On Friday, right after S&P downgraded the US debt I wrote an article, titled “U.S. Downgraded: What to Do Now”. As my long time readers know, I work very hard to get the data first, analyze the data under the rigorous, consistent, analytical framework of the ZYX Change Method, and only then make an actionable plan. I fully expected action items outlined in the article to be unpopular.
There is a considerable amount of research at The Arora Report as well as at other respectable research shops, that conclusively show extremes in sentiment represent turning points. Extremely bullish sentiment is a time to sell. Extremely bearish sentiment is a time to buy.
Most investors find it psychologically difficult to follow what the data says is needed to hit home runs. This is exactly where services such as those from The Arora Report and from others that are grounded in data provide most value to investors.
I had no intention to write another article at this time. However, as I keep tabs on what is being published I have become deeply concerned about the blatantly wrong information in the media regarding the laws pertaining to the downgrade. I’ve been patiently waiting for someone else to set the record straight. Unfortunately, this has not occurred.
Wrong Information That Is Being Spread
Pointing out that the vast majority of gurus are wrong about the law, especially when their opinions are popular, is not a pleasant task. Fortunately, my allegiance is with the investors and not with the gurus.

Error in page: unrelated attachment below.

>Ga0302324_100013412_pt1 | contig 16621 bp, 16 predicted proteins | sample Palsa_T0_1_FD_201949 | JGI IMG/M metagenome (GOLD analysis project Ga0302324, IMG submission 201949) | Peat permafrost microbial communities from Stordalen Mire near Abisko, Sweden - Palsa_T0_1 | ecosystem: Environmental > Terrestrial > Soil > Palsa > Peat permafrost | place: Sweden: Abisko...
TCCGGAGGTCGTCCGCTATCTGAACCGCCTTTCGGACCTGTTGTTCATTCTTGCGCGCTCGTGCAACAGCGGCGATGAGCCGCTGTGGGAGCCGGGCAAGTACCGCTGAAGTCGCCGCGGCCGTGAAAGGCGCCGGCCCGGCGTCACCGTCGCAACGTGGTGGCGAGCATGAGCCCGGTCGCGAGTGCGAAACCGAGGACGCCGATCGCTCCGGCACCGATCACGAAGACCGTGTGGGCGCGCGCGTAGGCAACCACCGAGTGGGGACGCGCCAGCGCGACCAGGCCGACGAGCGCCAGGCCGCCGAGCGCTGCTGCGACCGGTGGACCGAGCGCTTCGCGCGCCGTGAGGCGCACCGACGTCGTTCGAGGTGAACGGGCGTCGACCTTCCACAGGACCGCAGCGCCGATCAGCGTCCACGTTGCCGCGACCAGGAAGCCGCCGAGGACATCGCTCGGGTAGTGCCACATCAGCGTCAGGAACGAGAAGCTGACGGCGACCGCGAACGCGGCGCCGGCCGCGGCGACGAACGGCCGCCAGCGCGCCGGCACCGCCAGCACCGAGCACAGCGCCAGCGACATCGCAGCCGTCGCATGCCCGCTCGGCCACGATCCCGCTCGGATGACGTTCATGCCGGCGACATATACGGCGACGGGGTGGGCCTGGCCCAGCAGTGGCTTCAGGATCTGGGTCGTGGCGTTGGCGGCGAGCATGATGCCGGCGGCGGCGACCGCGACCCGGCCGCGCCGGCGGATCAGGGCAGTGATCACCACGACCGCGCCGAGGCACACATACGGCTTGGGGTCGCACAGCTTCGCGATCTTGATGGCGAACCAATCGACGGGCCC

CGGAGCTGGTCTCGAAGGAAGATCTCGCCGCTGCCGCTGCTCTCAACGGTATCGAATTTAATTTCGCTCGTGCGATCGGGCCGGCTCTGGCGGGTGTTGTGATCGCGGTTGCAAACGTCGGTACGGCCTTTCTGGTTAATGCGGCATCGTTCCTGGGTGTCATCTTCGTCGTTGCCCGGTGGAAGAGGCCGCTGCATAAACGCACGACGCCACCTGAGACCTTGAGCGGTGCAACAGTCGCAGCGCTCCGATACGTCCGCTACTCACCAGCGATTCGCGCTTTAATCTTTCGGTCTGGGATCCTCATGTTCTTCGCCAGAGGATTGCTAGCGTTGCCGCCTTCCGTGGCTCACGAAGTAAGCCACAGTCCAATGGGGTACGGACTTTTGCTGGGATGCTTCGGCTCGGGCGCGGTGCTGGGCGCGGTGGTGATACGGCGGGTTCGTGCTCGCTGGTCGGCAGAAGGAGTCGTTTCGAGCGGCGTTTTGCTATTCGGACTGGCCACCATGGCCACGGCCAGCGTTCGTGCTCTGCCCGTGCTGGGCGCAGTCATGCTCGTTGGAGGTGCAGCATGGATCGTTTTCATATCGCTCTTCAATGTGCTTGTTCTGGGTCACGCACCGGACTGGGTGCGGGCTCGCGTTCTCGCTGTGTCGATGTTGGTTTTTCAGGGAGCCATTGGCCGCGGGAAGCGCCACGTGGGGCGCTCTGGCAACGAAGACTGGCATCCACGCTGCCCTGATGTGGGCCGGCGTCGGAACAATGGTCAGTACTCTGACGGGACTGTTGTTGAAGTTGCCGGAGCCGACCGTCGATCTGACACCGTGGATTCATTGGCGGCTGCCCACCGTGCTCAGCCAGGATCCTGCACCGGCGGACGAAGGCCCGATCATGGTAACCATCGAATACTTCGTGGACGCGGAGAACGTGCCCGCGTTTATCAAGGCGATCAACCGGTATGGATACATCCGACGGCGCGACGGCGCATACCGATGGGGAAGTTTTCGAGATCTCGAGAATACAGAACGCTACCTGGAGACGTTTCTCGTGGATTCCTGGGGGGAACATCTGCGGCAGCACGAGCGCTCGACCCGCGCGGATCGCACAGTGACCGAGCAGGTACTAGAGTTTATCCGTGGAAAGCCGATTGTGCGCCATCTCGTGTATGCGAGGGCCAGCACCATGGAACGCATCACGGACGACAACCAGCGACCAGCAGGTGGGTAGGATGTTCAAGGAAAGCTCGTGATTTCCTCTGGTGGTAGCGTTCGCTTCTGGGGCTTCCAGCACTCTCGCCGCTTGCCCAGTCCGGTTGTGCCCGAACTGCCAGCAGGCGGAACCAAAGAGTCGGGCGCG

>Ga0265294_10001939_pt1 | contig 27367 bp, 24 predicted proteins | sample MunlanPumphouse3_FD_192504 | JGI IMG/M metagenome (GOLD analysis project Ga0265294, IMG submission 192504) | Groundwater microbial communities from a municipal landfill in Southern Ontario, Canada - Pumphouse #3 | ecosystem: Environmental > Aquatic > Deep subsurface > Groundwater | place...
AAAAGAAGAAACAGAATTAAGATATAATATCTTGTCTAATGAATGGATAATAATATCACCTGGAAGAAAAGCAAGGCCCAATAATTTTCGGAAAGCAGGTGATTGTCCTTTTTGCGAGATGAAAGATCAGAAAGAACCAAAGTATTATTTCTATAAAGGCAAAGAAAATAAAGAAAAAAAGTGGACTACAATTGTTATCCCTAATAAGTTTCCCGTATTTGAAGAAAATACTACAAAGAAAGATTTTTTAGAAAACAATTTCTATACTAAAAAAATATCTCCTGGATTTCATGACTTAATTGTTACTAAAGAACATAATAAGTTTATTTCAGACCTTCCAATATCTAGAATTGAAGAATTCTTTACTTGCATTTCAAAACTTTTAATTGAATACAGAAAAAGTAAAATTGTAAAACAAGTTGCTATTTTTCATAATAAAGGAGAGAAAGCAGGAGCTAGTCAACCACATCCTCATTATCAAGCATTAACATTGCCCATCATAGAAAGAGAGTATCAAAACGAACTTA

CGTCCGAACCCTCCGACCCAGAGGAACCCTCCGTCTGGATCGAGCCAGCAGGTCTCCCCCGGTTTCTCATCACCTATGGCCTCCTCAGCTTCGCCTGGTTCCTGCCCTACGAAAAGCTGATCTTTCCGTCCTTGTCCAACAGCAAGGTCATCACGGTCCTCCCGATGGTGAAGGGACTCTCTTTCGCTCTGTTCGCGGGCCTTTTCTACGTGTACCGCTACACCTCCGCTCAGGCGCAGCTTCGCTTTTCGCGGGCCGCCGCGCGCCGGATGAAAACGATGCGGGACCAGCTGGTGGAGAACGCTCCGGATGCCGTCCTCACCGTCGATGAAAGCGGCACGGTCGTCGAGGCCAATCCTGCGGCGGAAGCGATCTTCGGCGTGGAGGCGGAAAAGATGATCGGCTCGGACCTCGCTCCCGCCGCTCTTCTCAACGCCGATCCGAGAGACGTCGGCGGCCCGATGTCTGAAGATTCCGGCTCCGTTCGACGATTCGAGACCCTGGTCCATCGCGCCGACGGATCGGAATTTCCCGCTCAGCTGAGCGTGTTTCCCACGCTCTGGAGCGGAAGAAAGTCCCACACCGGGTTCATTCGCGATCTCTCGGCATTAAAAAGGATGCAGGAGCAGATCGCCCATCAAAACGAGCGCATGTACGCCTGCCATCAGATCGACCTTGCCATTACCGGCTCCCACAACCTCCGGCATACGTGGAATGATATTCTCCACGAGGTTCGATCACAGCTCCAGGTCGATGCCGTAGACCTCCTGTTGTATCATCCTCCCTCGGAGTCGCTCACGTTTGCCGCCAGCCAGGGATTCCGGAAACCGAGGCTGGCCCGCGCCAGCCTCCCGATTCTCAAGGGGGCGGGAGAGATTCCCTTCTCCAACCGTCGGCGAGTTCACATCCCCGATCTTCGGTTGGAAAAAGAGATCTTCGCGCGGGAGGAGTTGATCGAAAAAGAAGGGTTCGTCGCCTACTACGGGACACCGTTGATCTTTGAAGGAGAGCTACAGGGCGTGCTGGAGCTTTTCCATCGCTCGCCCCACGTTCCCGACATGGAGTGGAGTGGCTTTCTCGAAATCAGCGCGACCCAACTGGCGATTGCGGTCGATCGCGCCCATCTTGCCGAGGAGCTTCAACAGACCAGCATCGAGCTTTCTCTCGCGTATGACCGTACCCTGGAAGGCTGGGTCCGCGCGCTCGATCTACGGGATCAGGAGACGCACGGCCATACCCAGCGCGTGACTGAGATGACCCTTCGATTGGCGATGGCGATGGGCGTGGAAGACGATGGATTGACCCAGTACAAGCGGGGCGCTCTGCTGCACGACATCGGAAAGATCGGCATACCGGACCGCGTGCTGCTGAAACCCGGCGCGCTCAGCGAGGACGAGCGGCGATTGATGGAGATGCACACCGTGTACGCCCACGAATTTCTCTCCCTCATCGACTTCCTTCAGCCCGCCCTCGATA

Below is the wrong information that is being spread:
- Money market funds will have to sell US Treasuries.
- Banks will be required by law to sell US Treasuries.
- Insurance companies will be required by law to sell US Treasuries.
Correct Information About The Law
Here is what the law is:
- While S&P cut the long-term rating, it reaffirmed the short-term rating for the US at the top A-1+ level. This means money market funds will not be forced to sell US Treasuries.
- Most banks in the United States are regulated by the Federal Reserve Bank. The Federal Reserve has issued a crystal clear statement that there is no change in the risk weighting of US Treasuries. This means that the banks will not be forced to sell US Treasuries.
- Most insurance companies in the United States are governed by state regulators. It is likely that state regulators will follow the lead of the Federal Reserve, and insurance companies will not be required to sell US Treasuries.
- There are three primary credit rating agencies – S&P, Moody’s (NYSE:MCO), and Fitch. While S&P has downgraded the US debt, both Moody’s and Fitch have reaffirmed AAA rating of the US debt.
- Bond issuers, as well as bond holders, are allowed by law to use the highest rating available if there is a conflict between the ratings of the agencies. This means that the United States, as well as holders of US Treasuries, will rely on the ratings of Moody’s and Fitch.
I will be providing guidance in real time to clients and subscribers. If time permits, I will also provide some guidance on an ongoing basis on my blog.
- We will stick with the plan outlined in my last article.
- If stocks get hit, we will be buyers of the ETFs SPY, DIA, and QQQ.
- If gold and silver spike up, we will short sell the ETFs GLD and SLV or buy ZSL.
- We will take the opposite side of the first move in US Treasuries. We will use the ETFs TBT, TBF, and TLT.
- We will be buyers of other assets if they come down to the price levels provided in advance to subscribers.